The story emerged from the questions I had about my own experience. But it made sense to use a story as lens through which I could think about my own experience and the larger questions about what it meant to be a soldier in that particular conflict. And more generally, what is the effect of having had that experience and how you return to something resembling normalcy.

You’ve said that you wanted to answer the question you were often asked, “What is it like over there?” What aspects of fiction better serve that goal that can’t be captured in non-fiction?

For me the thrust of that question was what does it feel like? It made sense to take the approach of exploring what it feels like on a deep, emotional level, to be in those situations and feel dislocated in that way–the whole gamut of emotions: the fear, the shame, the anger and confusion. I thought that would be a way people can connect. Everybody has experienced those to some degree or another in their normal lives and that would provide an opportunity to connect on that level.

How true did you have to be to your own experience versus that of the book’s narrator John Bartle?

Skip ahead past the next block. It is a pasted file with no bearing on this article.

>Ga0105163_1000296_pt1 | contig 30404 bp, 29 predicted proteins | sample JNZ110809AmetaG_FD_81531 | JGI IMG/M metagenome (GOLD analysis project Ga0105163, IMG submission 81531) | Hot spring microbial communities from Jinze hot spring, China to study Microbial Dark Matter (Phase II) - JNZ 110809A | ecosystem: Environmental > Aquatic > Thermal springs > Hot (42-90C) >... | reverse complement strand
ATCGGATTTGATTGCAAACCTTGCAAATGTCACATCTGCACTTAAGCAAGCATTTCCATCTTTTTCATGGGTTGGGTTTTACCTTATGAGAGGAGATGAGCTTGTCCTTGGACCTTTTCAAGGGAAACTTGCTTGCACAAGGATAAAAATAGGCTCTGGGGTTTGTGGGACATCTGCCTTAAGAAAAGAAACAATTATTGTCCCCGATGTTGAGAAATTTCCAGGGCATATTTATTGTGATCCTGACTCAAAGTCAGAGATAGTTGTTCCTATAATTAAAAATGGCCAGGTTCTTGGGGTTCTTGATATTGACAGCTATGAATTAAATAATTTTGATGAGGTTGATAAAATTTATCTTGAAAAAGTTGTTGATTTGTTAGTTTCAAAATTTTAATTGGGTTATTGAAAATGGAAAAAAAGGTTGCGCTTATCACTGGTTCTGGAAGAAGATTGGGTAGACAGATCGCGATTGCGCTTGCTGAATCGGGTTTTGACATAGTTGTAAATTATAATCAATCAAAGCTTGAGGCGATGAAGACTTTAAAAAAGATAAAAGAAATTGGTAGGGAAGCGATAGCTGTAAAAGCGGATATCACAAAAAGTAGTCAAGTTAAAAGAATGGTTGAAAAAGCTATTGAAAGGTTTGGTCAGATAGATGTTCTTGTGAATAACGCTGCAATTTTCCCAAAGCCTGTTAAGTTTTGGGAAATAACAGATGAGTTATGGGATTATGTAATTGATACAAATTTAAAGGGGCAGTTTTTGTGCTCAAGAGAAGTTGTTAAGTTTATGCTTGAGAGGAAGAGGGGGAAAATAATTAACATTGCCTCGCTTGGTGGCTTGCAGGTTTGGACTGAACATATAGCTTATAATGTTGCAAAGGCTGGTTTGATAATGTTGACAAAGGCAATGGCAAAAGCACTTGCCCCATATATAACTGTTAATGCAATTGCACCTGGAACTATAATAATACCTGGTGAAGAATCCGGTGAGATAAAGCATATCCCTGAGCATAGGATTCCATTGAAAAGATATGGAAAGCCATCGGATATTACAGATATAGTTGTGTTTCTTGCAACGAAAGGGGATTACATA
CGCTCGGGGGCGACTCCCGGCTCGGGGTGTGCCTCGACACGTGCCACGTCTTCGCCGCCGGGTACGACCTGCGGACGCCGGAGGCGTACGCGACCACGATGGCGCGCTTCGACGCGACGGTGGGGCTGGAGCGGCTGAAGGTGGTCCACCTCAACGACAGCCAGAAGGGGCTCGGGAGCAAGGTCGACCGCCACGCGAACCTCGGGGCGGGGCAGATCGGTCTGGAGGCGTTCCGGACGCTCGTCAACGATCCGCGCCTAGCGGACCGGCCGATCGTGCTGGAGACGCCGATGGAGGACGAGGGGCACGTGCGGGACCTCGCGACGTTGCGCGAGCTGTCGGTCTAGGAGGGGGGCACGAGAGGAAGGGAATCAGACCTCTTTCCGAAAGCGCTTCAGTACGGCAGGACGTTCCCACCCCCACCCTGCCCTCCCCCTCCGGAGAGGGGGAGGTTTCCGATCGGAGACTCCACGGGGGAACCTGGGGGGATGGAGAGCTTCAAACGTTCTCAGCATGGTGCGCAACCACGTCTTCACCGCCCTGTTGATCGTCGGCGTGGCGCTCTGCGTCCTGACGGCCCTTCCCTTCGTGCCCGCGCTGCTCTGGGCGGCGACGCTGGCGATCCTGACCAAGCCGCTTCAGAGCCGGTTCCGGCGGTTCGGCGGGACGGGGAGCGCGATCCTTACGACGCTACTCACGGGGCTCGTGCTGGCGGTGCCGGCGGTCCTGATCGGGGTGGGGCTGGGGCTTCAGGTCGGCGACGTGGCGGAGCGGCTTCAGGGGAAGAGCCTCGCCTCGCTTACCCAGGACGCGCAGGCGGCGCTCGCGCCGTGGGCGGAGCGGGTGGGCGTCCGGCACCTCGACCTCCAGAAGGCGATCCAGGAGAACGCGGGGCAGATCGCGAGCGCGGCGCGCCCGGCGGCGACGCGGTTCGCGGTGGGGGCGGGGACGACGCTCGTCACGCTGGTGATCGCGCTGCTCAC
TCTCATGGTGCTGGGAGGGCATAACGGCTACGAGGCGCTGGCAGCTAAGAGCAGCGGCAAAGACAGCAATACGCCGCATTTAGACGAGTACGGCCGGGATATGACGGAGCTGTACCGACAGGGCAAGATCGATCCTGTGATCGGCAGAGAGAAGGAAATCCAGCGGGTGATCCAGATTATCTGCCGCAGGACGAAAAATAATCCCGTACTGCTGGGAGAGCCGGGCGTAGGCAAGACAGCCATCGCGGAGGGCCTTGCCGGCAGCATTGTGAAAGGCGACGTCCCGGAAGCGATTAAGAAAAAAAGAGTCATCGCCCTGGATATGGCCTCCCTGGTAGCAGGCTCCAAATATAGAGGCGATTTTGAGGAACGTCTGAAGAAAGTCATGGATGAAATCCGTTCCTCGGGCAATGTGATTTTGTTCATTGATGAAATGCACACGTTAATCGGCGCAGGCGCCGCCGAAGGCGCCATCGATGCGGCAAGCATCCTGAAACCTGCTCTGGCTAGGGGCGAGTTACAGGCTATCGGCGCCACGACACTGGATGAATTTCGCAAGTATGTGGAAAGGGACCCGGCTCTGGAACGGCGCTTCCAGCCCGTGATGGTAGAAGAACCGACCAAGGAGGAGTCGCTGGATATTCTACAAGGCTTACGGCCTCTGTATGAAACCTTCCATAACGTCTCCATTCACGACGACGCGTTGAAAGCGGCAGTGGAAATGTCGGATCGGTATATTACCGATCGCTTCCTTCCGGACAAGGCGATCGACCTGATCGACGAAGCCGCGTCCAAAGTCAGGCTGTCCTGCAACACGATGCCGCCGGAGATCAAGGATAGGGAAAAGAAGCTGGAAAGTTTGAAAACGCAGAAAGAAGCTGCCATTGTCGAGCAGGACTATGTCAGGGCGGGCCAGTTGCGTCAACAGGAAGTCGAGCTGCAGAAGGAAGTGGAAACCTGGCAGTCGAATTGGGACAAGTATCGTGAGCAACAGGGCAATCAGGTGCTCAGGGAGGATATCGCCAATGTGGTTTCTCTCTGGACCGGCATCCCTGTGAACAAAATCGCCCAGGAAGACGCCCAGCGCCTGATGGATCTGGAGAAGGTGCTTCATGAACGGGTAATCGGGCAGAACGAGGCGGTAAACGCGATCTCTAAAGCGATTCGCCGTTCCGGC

I felt an obligation to be true to the character. The things that happen to the characters in the book didn’t happen to me directly. I served in an area of Iraq that bears a resemblance to the invented city that I set the book in, and I was in the combat arms. But it was more of a function of trying to imbue his experience with some sort of emotional truth that I had felt from my own experience.

Bartle, the narrator, is aware of the larger picture of the war as he’s in it. How do you think he would view the fact that the Iraq War went on and on after his time in it was over?

One of the areas of tension is that he doesn’t have anywhere he feels like he fits. I don’t want to speak for anyone else, but I wouldn’t be surprised if that’s not an unusual reaction. In my own experience, I left Iraq in the spring of 2005. It kept going and I was still very aware of it. Some of that dislocation I experienced myself. I think that informs the difficulty of his transition, being between a war, which he didn’t understand but was certainly inside, and being home where you’re kind of on the outside.

You’re completing a collection of poetry and started a new novel. When you attack these large writing projects, does your military experience give you more confidence and impact the approach you take to those challenges.

You asked earlier when did I know I wanted to be a writer? It was something I’d always known, but when I got back, it had removed that fear of failure. I had been through this experience, and the fear of regret became much more prominent than the fear of failure. I certainly wasn’t special as a soldier, but the level of discipline required to work day after day and start over when you need to, write late into the night and start over early in the morning, that certainly rubbed off from my experience.

Nate Rawlings is a Writer at TIME. Find him on Twitter at @naterawlings. Continue the discussion on TIME‘s Facebook page and on Twitter at @TIME.